Just mention the problem 

Have you ever noticed how when you hold something inside, it has a tendency to just grow and grow and grow?

We, in our pleasure-based society, spend a lot of energy trying to avoid unpleasant situations.  This often means that we choose NOT to bring up uncomfortable conversations with those we love and care about.

We think it’s easier to just “let it go” rather than to talk it out; however, this strategy often produces the opposite result from what we desire.

In reality, the quickest way to “let something go” IS to talk it out.





Let’s Explore

If you are a withholder, here is an experiment:

Think back on a time when you decided to just “let something go” instead of approaching the subject with the person.

  • How long did it take you to finally stop thinking about it?
  • How many times did you go over and over the scenario in your head?  And did that fuel the fire?
  • Does it still creep in every once in a while?

And the most important question to ask yourself is how did not talking about it affect your relationship with that person?

You see, what happens when you hold something inside is it seeps into your subconscious and starts affecting your relationship and your mood.  For some reason you are no longer excited when that particular friend calls, or you start snapping at your partner for things that before did not really bother you.

When you avoid uncomfortable situations and emotions, they will only grow stronger inside until they FORCE you to look at them.  And at that point, it’s usually not very pretty.

The Game Plan

So here are a few tips on approaching a difficult topic:

  1. Let the person know you need to talk to them about something.
          This gives them time to turn their listening ears on or let you know if it is not a good time.
  1. Express to them your discomfort and fears around even bringing up the topic.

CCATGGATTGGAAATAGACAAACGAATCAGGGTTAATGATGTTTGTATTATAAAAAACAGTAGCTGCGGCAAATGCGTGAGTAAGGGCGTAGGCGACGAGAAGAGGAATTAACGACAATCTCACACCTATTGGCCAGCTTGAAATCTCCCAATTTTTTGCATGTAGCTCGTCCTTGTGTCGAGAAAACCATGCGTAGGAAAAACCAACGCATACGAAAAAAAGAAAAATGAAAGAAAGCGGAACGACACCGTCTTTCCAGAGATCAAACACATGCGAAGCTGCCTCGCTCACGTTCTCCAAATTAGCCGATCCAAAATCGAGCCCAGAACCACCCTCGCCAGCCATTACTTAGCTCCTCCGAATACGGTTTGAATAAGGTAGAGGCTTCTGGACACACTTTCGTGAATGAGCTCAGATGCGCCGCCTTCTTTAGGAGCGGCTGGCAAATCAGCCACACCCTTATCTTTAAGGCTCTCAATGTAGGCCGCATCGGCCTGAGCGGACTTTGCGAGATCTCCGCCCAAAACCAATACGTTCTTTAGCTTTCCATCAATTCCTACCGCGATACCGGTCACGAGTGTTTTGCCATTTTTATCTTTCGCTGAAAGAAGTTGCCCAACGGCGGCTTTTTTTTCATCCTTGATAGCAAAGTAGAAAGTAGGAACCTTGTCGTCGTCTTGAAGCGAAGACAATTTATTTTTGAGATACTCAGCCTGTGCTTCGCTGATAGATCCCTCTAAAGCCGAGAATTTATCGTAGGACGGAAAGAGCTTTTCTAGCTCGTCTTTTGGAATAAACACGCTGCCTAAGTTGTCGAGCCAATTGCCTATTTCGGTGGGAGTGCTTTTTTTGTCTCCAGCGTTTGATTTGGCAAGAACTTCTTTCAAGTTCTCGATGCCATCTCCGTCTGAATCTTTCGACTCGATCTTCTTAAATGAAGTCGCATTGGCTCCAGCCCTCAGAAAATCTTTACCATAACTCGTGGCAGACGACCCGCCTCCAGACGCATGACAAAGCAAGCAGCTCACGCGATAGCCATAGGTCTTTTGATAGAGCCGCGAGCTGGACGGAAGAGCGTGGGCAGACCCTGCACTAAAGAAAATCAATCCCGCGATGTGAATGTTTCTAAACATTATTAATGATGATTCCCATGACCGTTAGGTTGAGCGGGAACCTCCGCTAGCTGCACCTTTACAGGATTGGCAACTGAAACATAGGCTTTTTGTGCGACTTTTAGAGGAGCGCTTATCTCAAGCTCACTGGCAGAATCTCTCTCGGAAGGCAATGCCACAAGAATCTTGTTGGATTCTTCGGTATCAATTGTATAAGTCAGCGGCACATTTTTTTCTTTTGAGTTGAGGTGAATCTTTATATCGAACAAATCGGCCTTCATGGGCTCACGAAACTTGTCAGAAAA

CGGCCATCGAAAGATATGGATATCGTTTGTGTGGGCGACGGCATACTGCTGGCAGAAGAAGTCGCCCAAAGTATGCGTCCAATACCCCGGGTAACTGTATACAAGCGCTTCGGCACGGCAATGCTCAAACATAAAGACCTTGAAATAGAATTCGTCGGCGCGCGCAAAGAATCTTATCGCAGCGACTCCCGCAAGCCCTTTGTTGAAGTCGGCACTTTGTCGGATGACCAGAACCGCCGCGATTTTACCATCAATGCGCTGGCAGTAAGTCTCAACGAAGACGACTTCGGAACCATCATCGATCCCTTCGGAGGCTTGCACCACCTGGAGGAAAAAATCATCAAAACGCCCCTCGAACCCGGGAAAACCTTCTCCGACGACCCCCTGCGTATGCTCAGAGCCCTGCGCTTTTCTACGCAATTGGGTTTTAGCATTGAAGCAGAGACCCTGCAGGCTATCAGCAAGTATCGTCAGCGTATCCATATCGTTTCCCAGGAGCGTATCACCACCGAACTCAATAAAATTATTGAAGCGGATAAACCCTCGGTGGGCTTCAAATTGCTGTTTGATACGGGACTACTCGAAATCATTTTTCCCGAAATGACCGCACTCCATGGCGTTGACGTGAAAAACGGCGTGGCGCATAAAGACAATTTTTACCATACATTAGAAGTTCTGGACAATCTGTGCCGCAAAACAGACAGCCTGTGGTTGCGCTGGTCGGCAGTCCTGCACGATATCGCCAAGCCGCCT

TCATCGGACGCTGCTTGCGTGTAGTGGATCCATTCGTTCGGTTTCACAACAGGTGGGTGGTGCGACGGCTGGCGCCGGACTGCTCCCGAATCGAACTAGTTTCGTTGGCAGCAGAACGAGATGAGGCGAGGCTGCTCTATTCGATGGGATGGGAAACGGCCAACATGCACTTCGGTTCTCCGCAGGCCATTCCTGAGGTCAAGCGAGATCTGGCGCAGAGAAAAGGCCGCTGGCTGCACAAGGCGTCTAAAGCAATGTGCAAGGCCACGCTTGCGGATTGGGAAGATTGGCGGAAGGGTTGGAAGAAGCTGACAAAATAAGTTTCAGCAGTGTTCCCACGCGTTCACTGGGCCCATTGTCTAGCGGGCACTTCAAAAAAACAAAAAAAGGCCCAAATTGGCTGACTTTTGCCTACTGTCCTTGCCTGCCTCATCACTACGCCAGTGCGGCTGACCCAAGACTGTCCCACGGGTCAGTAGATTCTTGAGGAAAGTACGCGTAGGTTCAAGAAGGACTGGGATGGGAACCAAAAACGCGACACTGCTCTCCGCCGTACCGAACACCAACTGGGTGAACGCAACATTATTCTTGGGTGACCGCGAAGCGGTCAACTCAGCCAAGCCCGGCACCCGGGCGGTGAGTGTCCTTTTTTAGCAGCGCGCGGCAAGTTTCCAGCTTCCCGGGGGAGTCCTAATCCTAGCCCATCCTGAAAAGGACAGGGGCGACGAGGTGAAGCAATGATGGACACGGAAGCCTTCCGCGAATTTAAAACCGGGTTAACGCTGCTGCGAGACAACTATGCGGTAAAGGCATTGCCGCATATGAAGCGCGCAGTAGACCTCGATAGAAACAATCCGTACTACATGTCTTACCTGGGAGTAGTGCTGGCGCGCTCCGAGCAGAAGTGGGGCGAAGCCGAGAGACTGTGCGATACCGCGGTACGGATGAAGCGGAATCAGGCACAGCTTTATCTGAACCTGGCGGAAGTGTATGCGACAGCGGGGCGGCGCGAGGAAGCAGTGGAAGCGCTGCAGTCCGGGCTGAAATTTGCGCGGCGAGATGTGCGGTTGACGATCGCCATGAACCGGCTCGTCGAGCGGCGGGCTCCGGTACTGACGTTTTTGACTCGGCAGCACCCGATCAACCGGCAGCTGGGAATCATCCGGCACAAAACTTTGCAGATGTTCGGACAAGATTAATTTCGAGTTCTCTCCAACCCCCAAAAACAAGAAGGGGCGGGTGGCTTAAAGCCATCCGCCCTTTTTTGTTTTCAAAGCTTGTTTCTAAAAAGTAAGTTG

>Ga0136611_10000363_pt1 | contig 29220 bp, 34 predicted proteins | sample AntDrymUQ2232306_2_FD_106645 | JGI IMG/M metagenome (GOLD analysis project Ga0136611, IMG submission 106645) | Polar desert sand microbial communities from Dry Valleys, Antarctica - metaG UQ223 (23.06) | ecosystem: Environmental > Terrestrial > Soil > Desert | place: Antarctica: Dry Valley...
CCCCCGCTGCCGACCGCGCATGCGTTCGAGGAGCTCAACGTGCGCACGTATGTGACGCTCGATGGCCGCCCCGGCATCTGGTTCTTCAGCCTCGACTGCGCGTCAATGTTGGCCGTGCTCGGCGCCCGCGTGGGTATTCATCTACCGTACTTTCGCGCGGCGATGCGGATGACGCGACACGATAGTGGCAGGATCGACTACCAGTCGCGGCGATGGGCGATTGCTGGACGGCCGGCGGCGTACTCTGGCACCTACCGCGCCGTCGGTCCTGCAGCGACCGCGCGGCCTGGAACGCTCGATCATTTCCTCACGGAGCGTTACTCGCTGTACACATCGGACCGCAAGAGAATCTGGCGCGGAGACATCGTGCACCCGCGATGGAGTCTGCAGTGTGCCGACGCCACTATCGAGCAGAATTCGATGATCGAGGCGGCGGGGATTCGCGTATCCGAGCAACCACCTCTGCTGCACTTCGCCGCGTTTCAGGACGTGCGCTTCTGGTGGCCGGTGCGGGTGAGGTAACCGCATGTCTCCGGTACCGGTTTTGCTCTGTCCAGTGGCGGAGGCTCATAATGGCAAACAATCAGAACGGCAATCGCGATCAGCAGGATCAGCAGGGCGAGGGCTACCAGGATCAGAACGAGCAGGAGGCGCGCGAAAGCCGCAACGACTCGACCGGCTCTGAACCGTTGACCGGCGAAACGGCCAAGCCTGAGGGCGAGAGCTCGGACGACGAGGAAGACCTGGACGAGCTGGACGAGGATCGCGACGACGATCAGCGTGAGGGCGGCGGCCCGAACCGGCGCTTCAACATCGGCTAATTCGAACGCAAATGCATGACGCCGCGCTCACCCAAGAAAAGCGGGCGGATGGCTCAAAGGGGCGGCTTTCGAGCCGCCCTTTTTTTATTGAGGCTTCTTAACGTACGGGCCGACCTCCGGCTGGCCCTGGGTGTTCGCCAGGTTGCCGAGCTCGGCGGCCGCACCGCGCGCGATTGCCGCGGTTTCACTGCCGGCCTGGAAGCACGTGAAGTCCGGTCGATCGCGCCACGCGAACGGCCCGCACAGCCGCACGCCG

This will prepare them to hear you and help keep them from getting defensive.
  1. Proceed to open up to them with what you are feeling and do your absolute best to  avoid blaming.
          Use “I feel (insert emotion) about x,y,and z…” to keep the focus on you.
  1. Take responsibility for your feelings.
          Understand that you are triggered by certain situations because of everything you have experienced in your life, so you need to own that part of you.
  1. After you’ve had the conversation do not allow your brain to continue its loop thinking.
         Your brain is wired to think about things, so make sure that if the issue has been resolved  you give it something else on which to focus.

By taking a proactive position and choosing to step into that discomfort and approach the situation with vulnerability and openness, you can move right through all that unpleasantness into a stronger relationship.

The more you practice opening up and expressing when something is bothering you, the easier it will become and the more confidence you will have in your ability to speak your mind.

You will often find that simply mentioning what’s going on is enough to release the irritation.  It doesn’t need to turn into a long, drawn out discussion, although it may sometimes require a more in depth conversation.

Start when the issue is small so you can nip it in the bud!  When you withhold, it will gain so much power and eventually explode!

I’d love your comments below if you have ever experienced the power of not speaking up.  How did it affect you?

What about these tips could you find useful in your daily life?

If you think this article could be useful for others in your life, please share!